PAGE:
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Structured Merge Method for Program Source Files

IP.com Disclosure Number: IPCOM000125924D
Original Publication Date: 2005-Jun-22
Included in the Prior Art Database: 2005-Jun-22
Document File: 3 page(s) / 129K

Publishing Venue

IBM

Abstract

Although much has been researched and written regarding the merging of multiple generations of source code files, the state of the art in practice falls far short of the ideal. Merge-related errors are still a common occurence, reducing productivity both directly -- because it takes time to find and fix merge errors, and indirectly -- because software engineers delay their merges until they have no choice and this actually adds to the problem by increasing the number of line to line conflicts. The root cause of the problem is the use of text differencing engines to compare and merge structured data. This article discusses a method by which a structure aware merge engine (e.g. the EMF compare support in Rational Software Architect 6.0) could handle java source files.

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Structured Merge Method for Program Source Files

Source Code Management (SCM) systems like ClearCase and CVS allow developers to work on features in an isolated private stream (sandbox) and then synchronize (and merge if necessary) changes into another branch, usually the main branch for the current development stream. Parallel development of artifacts will require frequent merging by definition.

Some SCM systems support automated synchronization of one's sandbox with any other branch of the code library. For efficiency, these bulk operations try to merge files silently, that is without user intervention. With a silent merge, non-conflicting changes are simply applied from both contributing branches.

Much can go wrong with silent merges. In fact, even with user intervention, merging is a frequent source of error in the development process. A classic failed automated merge result might look like:

void aMethod () {

a line; } else {

another line; } }

The root of this problem is the fact that all source code merge tools use text-based difference engines but source code is by nature a structured format.

Text merge tools commonly highlight the end of one method and the beginning of the next as a single change when a new method has been inserted. While this is technically correct in the strictest sense of text differences, there is never a time when the developer doing the merge sees this change as making sense. If a method was inserted, then that method should be highlighted as an insertion. This sort of confusion often leads to difficulty in resolving proximate conflicts, which itself often leads to corrupted files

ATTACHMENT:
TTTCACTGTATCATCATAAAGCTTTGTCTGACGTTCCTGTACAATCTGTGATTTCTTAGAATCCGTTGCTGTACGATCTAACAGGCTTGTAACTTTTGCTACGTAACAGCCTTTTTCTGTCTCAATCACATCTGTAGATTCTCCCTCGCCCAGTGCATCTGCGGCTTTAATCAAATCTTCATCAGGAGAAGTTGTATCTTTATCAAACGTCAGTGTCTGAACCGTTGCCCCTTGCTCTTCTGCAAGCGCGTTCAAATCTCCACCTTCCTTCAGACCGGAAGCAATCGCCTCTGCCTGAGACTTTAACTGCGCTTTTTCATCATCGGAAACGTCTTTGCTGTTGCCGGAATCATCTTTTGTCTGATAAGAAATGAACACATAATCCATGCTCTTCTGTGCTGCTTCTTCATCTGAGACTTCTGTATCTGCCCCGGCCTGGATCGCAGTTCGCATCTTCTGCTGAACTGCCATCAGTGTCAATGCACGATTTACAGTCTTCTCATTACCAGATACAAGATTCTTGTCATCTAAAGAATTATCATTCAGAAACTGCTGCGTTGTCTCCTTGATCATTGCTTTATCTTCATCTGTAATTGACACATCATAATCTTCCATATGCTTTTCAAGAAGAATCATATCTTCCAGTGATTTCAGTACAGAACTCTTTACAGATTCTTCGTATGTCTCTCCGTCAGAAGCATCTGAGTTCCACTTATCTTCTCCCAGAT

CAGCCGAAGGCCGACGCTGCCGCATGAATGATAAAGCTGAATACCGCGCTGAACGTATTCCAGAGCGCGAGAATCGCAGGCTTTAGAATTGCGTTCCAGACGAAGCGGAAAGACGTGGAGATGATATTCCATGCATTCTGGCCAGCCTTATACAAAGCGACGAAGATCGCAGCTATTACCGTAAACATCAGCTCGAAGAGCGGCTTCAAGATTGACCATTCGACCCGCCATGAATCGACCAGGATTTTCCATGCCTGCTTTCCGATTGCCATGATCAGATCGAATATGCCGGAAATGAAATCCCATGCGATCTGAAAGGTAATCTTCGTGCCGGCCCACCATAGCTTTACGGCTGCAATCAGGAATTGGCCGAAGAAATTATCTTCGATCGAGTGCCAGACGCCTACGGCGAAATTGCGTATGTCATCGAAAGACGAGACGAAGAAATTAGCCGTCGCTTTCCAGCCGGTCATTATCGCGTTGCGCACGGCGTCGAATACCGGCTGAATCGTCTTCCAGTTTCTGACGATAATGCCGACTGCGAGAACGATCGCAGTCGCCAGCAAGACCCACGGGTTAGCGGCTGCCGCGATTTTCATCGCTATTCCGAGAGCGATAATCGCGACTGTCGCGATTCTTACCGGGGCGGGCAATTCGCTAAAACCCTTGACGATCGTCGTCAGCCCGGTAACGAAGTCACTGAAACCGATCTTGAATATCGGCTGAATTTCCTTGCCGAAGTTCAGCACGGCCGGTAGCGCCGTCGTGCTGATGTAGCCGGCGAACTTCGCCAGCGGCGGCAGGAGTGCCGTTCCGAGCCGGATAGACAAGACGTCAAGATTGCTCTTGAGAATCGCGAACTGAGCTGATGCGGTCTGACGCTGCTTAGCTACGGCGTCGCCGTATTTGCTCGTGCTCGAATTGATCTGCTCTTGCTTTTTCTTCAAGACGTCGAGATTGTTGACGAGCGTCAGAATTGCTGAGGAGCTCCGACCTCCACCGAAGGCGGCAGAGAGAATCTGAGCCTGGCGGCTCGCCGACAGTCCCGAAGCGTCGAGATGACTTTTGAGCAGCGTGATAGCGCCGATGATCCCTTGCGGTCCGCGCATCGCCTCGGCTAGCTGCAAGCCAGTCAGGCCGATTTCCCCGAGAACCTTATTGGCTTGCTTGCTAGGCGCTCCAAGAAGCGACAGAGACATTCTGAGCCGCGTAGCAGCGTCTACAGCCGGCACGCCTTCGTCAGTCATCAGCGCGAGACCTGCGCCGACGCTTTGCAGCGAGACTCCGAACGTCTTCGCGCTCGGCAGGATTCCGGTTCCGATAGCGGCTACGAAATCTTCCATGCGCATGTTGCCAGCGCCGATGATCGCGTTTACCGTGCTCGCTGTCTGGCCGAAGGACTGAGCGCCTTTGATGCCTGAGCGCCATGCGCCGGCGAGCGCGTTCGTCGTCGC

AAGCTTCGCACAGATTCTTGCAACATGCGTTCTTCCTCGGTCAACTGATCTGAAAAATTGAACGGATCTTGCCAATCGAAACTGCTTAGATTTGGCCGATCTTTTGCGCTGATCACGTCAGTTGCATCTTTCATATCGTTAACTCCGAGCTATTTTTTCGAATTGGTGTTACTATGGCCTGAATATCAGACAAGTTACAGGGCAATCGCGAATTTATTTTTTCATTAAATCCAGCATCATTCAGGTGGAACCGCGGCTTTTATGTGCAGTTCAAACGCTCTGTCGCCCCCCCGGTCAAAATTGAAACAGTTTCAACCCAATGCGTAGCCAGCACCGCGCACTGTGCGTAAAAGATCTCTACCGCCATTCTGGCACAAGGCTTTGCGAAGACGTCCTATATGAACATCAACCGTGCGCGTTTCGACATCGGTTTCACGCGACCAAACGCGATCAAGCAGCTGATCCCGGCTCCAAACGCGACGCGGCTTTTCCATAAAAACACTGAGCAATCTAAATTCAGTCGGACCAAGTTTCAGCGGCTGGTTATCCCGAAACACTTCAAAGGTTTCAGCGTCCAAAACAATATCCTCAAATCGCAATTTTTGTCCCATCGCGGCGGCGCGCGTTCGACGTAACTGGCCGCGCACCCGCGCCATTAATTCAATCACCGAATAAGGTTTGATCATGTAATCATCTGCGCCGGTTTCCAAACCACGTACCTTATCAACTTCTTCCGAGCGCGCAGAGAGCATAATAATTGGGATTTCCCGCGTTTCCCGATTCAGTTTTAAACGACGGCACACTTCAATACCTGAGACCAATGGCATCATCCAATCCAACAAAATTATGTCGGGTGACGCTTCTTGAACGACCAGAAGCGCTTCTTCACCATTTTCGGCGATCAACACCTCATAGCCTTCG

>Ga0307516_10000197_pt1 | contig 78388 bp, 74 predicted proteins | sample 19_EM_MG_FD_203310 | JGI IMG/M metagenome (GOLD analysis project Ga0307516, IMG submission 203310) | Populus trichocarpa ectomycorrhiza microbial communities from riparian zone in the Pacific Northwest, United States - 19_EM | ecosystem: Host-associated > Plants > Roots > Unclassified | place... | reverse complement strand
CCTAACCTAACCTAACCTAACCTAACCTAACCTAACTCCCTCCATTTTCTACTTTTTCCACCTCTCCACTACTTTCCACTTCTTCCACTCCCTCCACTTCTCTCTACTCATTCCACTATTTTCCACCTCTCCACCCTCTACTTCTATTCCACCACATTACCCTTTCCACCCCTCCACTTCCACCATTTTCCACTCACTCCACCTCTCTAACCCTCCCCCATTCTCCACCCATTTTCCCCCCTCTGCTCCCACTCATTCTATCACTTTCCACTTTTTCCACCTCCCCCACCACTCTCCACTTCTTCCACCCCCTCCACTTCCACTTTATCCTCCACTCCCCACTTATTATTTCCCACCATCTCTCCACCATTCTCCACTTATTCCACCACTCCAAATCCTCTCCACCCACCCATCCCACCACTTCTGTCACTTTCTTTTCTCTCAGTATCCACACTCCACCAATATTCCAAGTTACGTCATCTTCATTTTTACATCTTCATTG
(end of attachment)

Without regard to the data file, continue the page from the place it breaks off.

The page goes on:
(i.e. non-compiling source code results.)

A structured merge format is required; one that can be used by all manufacturers and is language neutral. One embodiment of such a common language / format is the Eclipse Modeling Framework (EMF). EMF provides the ability to create arbitrarily complex meta-models that can be used to create instance documents to represent source code in any language.

EMF currently has meta-models for the highest level structural representation of Java and C++. These meta-models are designed around the requirements of the UML, and therefore are concerned mainly with interfaces, classes, operations and attributes. For the purposes of merging source code using an EMF instance document, the defined meta-model must be capable of representing a complete source file without losing content. Literally every byte in the file must be represented in a structured way and the transformation to and from the instance document must be perfectly reliable.

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It is not necessarily a requirement that the source code be recreated byte-for-byte from the instance document. Rather, all of the important orderings must be preserved. In other words, this transformation: source file In instance document source file out ... must produce this logical relationship: source file in == source file out ... such that a compil...